A technically assigned licence used by both DeafWatch (radio-based fire alarm for deaf people) and RefugeWatch (wireless refuge communication system for managing the safe evacuation of disabled and vulnerable individuals) has direct oversight by Ofcom and ensures the elimination of legitimate interference and the investigation of illegitimate interference. Ofcom take your transmission strength and antenna location and effectively sterilise your desired area. Any future licence applications will take this exclusive usage area into consideration and deny a licence accordingly. Only a technically assigned licence can ensure broadcast security now and into the future. Additionally, licences with overview of Ofcom usually have much higher power ratings available. In the case of the distress fire alarm frequency, we are permitted to broadcast anything up to 25 watts effective radiated power.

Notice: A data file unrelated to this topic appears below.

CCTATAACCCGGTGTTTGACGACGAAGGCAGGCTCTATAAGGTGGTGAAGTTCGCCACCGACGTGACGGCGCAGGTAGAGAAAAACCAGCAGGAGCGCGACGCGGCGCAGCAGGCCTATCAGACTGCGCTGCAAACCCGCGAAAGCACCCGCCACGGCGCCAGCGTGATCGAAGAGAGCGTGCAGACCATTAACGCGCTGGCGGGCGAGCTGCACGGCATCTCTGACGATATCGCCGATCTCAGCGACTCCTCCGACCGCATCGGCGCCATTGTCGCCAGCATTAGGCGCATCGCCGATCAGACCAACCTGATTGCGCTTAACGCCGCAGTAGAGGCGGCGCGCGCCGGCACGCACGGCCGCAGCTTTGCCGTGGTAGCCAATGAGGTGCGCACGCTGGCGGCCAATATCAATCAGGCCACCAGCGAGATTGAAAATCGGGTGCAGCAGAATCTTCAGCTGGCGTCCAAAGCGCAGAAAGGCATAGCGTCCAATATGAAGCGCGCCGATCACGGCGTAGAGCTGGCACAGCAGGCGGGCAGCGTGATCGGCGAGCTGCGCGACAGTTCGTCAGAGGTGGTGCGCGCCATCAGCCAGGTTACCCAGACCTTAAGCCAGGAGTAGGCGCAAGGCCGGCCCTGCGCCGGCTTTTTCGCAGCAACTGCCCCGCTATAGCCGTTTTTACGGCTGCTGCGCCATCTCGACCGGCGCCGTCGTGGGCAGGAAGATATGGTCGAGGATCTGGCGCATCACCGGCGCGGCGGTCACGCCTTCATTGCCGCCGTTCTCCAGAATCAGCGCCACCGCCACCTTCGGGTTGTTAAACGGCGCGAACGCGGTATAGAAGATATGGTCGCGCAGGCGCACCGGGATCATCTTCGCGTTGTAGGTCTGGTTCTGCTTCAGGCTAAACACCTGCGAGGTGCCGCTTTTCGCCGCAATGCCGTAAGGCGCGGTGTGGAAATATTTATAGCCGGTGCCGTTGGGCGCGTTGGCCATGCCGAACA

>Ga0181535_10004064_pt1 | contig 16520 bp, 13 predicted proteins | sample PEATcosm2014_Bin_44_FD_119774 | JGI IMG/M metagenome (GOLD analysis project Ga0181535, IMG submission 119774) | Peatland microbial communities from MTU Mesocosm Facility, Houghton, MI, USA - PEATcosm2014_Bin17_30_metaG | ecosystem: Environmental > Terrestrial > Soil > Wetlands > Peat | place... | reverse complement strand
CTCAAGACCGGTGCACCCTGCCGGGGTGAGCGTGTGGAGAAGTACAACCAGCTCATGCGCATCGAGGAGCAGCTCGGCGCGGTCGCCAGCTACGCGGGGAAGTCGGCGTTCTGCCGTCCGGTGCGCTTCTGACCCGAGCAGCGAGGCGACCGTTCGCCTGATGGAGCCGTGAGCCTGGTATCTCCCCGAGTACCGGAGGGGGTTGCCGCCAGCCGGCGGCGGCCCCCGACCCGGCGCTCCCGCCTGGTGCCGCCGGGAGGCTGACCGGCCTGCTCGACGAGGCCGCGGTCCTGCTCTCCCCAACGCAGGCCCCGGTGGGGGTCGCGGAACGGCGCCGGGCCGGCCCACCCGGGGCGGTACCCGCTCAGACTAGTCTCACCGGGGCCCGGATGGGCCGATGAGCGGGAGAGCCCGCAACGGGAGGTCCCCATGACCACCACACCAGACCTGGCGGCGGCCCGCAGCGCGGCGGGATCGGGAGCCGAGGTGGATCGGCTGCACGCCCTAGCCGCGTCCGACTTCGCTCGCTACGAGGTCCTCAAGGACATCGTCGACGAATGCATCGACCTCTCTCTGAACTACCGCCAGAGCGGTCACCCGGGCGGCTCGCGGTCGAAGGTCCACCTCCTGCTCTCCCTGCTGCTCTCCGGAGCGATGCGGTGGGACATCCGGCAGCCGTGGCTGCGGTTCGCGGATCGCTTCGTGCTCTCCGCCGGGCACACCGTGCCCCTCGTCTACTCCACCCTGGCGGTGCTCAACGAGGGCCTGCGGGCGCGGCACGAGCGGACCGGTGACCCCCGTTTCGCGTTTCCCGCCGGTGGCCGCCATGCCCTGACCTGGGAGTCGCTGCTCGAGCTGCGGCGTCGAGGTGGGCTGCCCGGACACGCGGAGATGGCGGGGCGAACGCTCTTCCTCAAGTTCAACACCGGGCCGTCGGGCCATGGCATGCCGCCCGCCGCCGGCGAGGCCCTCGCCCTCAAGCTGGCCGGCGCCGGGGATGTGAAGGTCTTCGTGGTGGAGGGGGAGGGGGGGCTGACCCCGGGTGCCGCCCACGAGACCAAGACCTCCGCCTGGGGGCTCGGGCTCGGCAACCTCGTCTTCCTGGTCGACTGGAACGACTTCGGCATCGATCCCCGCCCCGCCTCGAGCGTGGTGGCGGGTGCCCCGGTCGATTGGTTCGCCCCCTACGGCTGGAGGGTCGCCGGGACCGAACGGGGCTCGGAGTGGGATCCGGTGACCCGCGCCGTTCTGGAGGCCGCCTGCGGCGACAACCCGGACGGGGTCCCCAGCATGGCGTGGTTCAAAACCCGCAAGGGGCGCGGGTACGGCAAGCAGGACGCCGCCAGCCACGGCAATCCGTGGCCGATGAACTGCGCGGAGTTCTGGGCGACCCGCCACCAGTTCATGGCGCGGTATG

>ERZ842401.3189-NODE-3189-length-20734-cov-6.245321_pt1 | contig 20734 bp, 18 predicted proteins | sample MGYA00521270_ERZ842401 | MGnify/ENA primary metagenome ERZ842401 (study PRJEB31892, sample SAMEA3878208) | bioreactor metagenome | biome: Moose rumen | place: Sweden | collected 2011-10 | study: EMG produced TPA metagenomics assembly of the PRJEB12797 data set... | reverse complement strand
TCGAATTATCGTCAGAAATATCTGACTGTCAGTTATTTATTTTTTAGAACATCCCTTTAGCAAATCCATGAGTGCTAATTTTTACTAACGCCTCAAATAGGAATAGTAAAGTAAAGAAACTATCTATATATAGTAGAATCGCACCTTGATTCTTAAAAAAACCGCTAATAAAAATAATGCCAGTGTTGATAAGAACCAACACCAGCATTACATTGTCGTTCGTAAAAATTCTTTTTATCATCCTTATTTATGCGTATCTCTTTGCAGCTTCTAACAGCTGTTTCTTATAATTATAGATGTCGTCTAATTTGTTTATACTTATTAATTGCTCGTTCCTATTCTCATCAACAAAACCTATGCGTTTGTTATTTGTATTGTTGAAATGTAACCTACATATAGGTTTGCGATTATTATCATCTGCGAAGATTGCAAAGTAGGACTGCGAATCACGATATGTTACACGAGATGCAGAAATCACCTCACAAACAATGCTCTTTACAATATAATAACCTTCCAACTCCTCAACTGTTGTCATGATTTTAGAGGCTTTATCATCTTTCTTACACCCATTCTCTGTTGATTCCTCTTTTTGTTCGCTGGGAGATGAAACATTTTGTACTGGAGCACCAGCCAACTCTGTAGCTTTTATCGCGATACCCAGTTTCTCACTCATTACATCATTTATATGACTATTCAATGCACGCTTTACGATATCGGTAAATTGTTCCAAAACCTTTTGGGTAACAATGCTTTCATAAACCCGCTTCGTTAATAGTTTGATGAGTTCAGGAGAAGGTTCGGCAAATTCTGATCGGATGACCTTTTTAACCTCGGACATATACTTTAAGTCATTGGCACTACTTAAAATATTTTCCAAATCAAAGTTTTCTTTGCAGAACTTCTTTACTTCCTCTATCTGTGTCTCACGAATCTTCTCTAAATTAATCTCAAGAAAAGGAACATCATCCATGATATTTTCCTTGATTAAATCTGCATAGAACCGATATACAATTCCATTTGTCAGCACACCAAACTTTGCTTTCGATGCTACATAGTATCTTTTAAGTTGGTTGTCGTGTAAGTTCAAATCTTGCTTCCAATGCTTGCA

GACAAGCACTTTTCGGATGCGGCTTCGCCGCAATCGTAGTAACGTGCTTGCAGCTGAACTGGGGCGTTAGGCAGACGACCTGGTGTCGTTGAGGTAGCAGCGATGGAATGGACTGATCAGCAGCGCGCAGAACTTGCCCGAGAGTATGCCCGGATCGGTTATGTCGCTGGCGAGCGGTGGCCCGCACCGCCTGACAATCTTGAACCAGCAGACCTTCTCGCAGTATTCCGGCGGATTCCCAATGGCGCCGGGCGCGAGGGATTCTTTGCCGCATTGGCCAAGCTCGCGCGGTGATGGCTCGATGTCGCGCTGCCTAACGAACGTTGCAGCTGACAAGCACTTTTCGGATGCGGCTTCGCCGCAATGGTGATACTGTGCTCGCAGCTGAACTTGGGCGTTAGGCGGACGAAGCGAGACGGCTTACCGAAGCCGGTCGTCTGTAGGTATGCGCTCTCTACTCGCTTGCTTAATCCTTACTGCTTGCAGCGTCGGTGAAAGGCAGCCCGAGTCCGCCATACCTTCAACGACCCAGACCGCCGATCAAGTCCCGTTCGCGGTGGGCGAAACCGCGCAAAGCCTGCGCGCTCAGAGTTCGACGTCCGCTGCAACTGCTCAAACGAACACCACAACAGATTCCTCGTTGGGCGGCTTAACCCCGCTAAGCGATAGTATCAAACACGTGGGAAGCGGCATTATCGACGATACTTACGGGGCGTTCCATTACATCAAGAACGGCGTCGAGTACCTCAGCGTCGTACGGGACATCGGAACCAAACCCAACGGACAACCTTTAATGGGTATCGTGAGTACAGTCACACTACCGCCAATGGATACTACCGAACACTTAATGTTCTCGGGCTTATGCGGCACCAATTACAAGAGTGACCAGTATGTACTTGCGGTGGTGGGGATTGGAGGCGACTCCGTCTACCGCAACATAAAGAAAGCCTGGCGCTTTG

Why can’t I use mobile phone text messaging?
It seems like a convenient and reasonably reliable way of letting deaf people know about the fire alarm. A user could log in to a ‘service’ and receive a text message when the fire alarm at the building is activated. It’s a great idea, right?
Well, sadly, no. The problems are manifold. Firstly, there’s the problem of coverage. The performance of one service provider might be quite good in a building, but another may be dreadful. Many suppliers operate on different technologies, spanning 2G, 3G and now 4G technologies. These work on higher and higher bandwidths and have remarkably different performance inside and around buildings. In a nutshell, the more data you put in a frequency, the less penetration it may be capable of. This means that a building manager for a department store, supermarket or hospital will have no idea whether the deaf user who has ‘registered’ within their building will actually get the text message if the fire alarm goes off. Additionally, over time, you’ll have no idea what your coverage is.